Today's News

  • Hardin County Historical Society has program on J.D. Shacklette

    The Hardin County Historical Society held its last quarterly meeting of the year Oct. 24 at the State Theater gallery. The speaker was James Caufield, who gave an in-depth look at J. D Shacklette.  The title of his program complete with Civil War memorabilia was “J. D. Shacklette – Recalling Service to Hardin County and Dixie’s Land.”  Shacklette’s wife was Rachel Wimp whose family line includes John and Margaret Fickel Wimp. The Society was told of the many connections to Hardin County.

  • St. Clair again sentenced to death

    Associated Press

    SHEPHERDSVILLE — A convicted murderer received a death sentence on Wednesday for the third time in the 1991 shooting death of a Kentucky distillery worker during a multistate crime spree.

  • E’town officials say purchase of golf course unlikely

    If the owners of Pine Valley Country Club are forced to sell, Elizabethtown city government is not likely to make an offer, according to city officials.

    Mayor Tim Walker said the city is stretched too thin to purchase a golf course at the moment. That’s a message he said he conveyed to one of the course’s owners, Jack Ridge.

  • Bank renews foreclosure suit against Pine Valley

    Homeowners near Pine Valley Golf Resort hope to save the golf course as its owners, Pine Valley Country Club Inc., again are locked into foreclosure proceedings.

    South Central Bank of Hardin County renewed its foreclosure suit against Pine Valley Country Club Inc. in an effort to collect money it argues it is owed. The suit describes two loans in default of nearly $3 million taken out by the company in 2002 and a third loan in 2003 by Club Pro Products for $700,000.

  • Cookies for a cause


    The Bluegrass Junior Optimist Octagonal Club is baking cookies. Lots and lots of cookies. For JOOI’s major annual fundraiser, the club is selling gourmet cookies by the dozen or half dozen.

  • Is social media is a good thing?



    It's safe to say we're living in a world dominated by social media. With websites such as Facebook and Twitter becoming a staple in teens' lives, there's always the question of whether or not it's good.

  • Magnolia man seeks reduced sentence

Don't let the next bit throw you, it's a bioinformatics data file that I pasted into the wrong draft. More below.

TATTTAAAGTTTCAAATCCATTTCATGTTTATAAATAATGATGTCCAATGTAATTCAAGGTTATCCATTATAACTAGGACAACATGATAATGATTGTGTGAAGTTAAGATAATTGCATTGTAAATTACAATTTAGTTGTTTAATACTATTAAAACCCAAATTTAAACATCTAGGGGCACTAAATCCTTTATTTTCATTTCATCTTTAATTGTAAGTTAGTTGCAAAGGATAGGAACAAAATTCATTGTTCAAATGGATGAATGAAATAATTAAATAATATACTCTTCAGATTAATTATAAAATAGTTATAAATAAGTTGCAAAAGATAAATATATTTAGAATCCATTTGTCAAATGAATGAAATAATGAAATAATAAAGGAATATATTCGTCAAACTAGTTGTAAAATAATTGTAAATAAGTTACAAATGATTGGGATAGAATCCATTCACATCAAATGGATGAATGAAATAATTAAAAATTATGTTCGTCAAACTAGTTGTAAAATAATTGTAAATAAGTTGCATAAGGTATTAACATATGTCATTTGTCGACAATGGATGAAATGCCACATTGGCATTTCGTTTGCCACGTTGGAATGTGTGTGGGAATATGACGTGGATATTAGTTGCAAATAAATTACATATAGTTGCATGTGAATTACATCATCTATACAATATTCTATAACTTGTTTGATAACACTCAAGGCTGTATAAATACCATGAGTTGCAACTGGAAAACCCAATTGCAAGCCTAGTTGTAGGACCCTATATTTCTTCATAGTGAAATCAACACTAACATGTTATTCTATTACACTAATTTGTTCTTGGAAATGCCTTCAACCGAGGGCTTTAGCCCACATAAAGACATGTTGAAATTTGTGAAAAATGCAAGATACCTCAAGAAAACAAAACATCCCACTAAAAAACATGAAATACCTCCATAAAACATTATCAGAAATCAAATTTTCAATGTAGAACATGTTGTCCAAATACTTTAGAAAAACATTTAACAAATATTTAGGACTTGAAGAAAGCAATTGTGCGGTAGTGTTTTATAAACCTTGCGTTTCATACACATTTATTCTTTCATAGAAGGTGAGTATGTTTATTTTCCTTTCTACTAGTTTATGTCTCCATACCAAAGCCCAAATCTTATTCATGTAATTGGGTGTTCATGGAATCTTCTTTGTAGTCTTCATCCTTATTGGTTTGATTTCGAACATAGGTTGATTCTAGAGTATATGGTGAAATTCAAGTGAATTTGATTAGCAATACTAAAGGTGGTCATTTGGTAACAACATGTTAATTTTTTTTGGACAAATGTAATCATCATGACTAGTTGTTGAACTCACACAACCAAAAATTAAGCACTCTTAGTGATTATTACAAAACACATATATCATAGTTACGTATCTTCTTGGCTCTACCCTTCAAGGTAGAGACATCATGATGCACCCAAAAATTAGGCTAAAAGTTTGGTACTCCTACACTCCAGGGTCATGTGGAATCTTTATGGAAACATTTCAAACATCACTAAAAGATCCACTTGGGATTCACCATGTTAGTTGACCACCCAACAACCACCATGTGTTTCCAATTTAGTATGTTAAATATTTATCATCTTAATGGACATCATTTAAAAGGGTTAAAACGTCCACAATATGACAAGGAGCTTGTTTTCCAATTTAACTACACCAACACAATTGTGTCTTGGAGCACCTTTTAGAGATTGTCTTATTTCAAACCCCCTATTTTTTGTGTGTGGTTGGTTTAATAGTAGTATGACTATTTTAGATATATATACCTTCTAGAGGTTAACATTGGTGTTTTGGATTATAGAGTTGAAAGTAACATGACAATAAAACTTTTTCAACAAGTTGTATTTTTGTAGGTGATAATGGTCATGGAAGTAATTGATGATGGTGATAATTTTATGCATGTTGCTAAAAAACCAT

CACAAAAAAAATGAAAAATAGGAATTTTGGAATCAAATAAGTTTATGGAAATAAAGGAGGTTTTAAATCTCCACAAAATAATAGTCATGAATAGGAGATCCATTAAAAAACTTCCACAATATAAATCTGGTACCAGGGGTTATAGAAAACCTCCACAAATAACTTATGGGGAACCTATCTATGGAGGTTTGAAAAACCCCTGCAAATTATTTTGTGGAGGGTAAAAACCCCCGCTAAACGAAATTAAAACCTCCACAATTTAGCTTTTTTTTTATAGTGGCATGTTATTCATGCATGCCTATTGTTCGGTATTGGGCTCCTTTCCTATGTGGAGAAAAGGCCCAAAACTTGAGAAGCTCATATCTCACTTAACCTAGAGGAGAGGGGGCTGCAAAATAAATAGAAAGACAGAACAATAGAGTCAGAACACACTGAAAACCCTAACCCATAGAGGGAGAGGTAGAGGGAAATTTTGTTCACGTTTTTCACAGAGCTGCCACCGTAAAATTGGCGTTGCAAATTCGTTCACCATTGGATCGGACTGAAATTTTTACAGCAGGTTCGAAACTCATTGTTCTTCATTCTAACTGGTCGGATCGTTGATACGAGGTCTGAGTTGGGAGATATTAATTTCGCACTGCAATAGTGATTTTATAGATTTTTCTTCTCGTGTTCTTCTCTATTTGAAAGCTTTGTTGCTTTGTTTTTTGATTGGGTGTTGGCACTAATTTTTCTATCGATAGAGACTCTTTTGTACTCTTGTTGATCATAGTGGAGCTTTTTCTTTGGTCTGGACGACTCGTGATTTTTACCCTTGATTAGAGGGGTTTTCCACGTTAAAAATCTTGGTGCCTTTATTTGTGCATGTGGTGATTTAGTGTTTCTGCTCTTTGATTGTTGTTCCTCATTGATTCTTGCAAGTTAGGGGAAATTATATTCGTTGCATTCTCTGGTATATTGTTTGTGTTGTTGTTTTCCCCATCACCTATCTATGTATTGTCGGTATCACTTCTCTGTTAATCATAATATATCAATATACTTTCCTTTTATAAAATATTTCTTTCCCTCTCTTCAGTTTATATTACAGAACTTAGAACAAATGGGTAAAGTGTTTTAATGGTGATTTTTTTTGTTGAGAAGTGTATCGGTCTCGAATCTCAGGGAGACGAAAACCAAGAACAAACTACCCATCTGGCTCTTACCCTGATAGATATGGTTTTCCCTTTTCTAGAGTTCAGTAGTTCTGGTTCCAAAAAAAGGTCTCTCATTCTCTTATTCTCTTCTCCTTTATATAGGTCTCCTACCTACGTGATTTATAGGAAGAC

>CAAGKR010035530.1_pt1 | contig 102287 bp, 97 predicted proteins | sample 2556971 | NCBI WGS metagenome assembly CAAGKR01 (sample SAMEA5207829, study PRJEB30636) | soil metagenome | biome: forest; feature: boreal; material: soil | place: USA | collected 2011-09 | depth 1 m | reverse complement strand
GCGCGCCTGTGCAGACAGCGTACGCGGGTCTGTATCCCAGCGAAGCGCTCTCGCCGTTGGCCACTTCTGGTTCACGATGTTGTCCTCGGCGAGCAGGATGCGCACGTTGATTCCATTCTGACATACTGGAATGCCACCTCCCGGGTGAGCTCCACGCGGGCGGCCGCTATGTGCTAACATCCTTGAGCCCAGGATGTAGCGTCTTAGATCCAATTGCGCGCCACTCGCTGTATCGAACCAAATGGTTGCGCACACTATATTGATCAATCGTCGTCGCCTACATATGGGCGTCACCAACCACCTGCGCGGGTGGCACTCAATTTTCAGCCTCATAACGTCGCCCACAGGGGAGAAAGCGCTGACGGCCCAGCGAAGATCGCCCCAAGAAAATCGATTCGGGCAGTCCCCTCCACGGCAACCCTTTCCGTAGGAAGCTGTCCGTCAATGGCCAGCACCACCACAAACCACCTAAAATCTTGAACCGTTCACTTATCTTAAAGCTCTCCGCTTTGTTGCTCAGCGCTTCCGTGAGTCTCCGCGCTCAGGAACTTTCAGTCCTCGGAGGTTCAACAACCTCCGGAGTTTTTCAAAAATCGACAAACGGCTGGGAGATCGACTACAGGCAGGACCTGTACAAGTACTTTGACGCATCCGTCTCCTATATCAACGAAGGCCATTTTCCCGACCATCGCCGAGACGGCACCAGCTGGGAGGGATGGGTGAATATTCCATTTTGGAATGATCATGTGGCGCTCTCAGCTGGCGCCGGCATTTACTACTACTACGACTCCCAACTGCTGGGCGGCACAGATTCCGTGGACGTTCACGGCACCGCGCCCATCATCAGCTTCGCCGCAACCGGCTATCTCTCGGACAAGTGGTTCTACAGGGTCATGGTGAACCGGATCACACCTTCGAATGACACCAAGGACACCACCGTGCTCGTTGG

A man convicted of manslaughter in the 2007 shooting death of his former stepdaughter has requested another court hearing.

    David McFarland, 47, of Magnolia, claims he was a victim of domestic abuse and should be exempt from the requirement that he serve 85 percent of his 18-year sentence, according to court records.

    If his request is granted by LaRue Circuit Court, he could be eligible to serve only 20 percent of his sentence.

  • Forecasters say be on alert today

    Heavy rain fell across much of Kentucky this morning as the entire region was placed under a severe thunderstorm watch.

    In addition to widespread showers, the storm front carrries embedded thunderstorms. Gusty winds, frequent lightning strikes, torrential rain and small hail have been reported to the National Weather Service.

    The entire region has a 100 percent chance of rain today. The Kentucky Mesonet weather reporting station for Hardin County recorded 1.26 inches of rain Tuesday and measured another three-fourths of an inch by noon today.

  • HMH 'not alarmed' by slight first quarter shortfall

    Hardin Memorial Hospital faces a small revenue shortfall for the first four months of the fiscal year, but HMH President and CEO Dennis Johnson said the shortfall is a minor bump rather than a cause for a concern.

    The $300,000 shortfall briefly was discussed Tuesday morning during a monthly financial report given by Johnson during the HMH Board of Trustees meeting, in which Johnson said volume fluctuations common to many hospitals have led to the revenue lull.

  • Turkey gobbling up more cash

    Turkey prices are expected to increase a little nationwide, along with other foods for traditional Thanksgiving meals.
    The cost is not expected to affect Hardin County as much as other areas.

    The American Farm Bureau Federation’s 26th annual price survey of such items listed an increase of about 13 percent for the cost of a classic Thanksgiving meal, including turkey, stuffing, cranberries, pumpkin pie and trimmings.